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Ligia Nistor, Darya Kurilova, Stephanie Balzer, Benjamin Chung, Alex Potanin, Jonathan Aldrich.  2013.  Wyvern: a simple, typed, and pure object-oriented language. MASPEGHI '13 Proceedings of the 5th Workshop on MechAnisms for SPEcialization, Generalization and inHerItance.

The simplest and purest practical object-oriented language designs today are seen in dynamically-typed languages, such as Smalltalk and Self. Static types, however, have potential benefits for productivity, security, and reasoning about programs. In this paper, we describe the design of Wyvern, a statically typed, pure object-oriented language that attempts to retain much of the simplicity and expressiveness of these iconic designs.

Our goals lead us to combine pure object-oriented and functional abstractions in a simple, typed setting. We present a foundational object-based language that we believe to be as close as one can get to simple typed lambda calculus while keeping object-orientation. We show how this foundational language can be translated to the typed lambda calculus via standard encodings. We then define a simple extension to this language that introduces classes and show that classes are no more than sugar for the foundational object-based language. Our future intention is to demonstrate that modules and other object-oriented features can be added to our language as not more than such syntactical extensions while keeping the object-oriented core as pure as possible.

The design of Wyvern closely follows both historical and modern ideas about the essence of object-orientation, suggesting a new way to think about a minimal, practical, typed core language for objects.

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Darya Kurilova, Alex Potanin, Jonathan Aldrich.  2014.  Wyvern: Impacting Software Security via Programming Language Design. PLATEAU '14 Proceedings of the 5th Workshop on Evaluation and Usability of Programming Languages and Tools.

Breaches of software security affect millions of people, and therefore it is crucial to strive for more secure software systems. However, the effect of programming language design on software security is not easily measured or studied. In the absence of scientific insight, opinions range from those that claim that programming language design has no effect on security of the system, to those that believe that programming language design is the only way to provide “high-assurance software.” In this paper, we discuss how programming language design can impact software security by looking at a specific example: the Wyvern programming language. We report on how the design of the Wyvern programming language leverages security principles, together with hypotheses about how usability impacts security, in order to prevent command injection attacks. Furthermore, we discuss what security principles we considered in Wyvern’s design.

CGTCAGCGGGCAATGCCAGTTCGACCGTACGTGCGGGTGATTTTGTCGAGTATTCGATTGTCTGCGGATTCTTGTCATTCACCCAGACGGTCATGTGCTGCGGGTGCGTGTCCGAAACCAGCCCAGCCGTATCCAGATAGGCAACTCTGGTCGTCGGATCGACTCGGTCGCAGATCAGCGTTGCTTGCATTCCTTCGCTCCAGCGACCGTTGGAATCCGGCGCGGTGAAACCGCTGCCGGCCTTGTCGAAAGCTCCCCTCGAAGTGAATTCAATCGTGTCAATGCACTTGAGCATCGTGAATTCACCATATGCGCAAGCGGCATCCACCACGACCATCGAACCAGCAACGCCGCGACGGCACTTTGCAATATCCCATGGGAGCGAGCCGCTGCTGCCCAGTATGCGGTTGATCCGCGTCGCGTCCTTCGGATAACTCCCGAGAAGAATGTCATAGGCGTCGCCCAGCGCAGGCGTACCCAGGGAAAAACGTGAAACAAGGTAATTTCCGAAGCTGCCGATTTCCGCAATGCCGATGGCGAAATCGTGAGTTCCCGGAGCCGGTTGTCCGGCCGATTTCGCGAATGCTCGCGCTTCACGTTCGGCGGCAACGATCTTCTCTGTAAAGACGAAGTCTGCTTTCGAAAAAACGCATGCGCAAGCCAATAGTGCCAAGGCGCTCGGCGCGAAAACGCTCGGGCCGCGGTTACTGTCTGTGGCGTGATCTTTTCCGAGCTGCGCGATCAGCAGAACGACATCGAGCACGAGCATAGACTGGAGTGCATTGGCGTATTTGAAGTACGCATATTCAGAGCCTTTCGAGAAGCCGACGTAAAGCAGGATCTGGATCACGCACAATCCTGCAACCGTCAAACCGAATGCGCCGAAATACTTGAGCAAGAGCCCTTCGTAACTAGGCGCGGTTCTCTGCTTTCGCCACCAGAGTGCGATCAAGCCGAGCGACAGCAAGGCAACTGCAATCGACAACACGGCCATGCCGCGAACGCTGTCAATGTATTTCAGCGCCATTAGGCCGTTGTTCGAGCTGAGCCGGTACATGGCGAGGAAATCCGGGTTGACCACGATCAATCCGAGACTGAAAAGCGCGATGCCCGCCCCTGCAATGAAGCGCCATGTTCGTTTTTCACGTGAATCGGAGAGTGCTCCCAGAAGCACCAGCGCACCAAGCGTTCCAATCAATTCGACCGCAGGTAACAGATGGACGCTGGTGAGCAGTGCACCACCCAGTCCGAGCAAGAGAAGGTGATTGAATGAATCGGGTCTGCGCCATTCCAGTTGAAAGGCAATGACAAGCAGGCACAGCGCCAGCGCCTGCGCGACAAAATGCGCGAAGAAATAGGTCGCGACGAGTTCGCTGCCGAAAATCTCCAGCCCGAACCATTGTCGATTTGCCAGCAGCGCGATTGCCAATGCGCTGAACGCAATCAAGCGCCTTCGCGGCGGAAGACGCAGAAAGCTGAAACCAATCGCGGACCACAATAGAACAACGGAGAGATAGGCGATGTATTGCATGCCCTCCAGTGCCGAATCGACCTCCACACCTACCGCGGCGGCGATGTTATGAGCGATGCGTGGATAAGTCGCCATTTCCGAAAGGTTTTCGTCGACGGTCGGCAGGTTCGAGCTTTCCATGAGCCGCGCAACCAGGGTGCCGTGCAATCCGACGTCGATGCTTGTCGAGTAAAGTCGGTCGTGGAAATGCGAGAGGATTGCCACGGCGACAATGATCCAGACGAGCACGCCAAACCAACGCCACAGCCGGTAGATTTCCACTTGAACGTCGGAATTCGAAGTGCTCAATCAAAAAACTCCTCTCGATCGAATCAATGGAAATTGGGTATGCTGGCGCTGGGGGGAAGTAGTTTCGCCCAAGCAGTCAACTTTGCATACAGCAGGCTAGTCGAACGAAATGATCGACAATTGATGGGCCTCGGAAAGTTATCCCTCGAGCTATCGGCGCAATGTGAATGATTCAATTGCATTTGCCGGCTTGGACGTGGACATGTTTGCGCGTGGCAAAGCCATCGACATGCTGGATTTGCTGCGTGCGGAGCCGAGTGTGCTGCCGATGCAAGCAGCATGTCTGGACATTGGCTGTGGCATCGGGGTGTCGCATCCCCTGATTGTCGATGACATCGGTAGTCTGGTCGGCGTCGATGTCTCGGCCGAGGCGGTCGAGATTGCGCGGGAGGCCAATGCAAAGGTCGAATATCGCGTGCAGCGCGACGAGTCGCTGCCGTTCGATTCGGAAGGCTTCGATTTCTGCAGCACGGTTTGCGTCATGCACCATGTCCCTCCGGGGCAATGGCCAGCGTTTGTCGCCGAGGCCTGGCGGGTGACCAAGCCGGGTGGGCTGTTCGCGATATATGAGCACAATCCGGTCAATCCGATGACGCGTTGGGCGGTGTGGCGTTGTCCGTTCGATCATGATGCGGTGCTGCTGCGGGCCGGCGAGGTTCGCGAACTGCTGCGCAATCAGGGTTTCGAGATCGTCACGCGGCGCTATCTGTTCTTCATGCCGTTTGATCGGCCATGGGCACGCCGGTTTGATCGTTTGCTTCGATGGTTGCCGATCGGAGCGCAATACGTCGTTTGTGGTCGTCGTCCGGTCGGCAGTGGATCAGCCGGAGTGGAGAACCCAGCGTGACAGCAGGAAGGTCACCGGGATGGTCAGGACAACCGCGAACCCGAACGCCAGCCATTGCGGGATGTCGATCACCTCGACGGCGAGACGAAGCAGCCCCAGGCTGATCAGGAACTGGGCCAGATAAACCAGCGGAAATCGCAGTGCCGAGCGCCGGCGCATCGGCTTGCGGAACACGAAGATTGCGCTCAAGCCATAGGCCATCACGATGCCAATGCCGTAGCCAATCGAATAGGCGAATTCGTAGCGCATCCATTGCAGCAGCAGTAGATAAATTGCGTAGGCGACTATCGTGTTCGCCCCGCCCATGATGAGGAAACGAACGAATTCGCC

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Cyrus Omar, Benjamin Chung, Darya Kurilova, Alex Potanin, Jonathan Aldrich.  2013.  Type-directed, whitespace-delimited parsing for embedded DSLs. GlobalDSL '13 Proceedings of the First Workshop on the Globalization of Domain Specific Languages.

Domain-specific languages improve ease-of-use, expressiveness and verifiability, but defining and using different DSLs within a single application remains difficult. We introduce an approach for embedded DSLs where 1) whitespace delimits DSL-governed blocks, and 2) the parsing and type checking phases occur in tandem so that the expected type of the block determines which domain-specific parser governs that block. We argue that this approach occupies a sweet spot, providing high expressiveness and ease-of-use while maintaining safe composability. We introduce the design, provide examples and describe an ongoing implementation of this strategy in the Wyvern programming language. We also discuss how a more conventional keyword-directed strategy for parsing of DSLs can arise as a special case of this type-directed strategy. 

Cyrus Omar, Darya Kurilova, Ligia Nistor, Benjamin Chung, Alex Potanin, Jonathan Aldrich.  2014.  Safely Composable Type-Specific Languages. Proceedings of the 28th European Conference on ECOOP 2014 --- Object-Oriented Programming.

Programming languages often include specialized syntax for common datatypes e.g. lists and some also build in support for specific specialized datatypes e.g. regular expressions, but user-defined types must use general-purpose syntax. Frustration with this causes developers to use strings, rather than structured data, with alarming frequency, leading to correctness, performance, security, and usability issues. Allowing library providers to modularly extend a language with new syntax could help address these issues. Unfortunately, prior mechanisms either limit expressiveness or are not safely composable: individually unambiguous extensions can still cause ambiguities when used together. We introduce type-specific languages TSLs: logic associated with a type that determines how the bodies of generic literals, able to contain arbitrary syntax, are parsed and elaborated, hygienically. The TSL for a type is invoked only when a literal appears where a term of that type is expected, guaranteeing non-interference. We give evidence supporting the applicability of this approach and formally specify it with a bidirectionally typed elaboration semantics for the Wyvern programming language.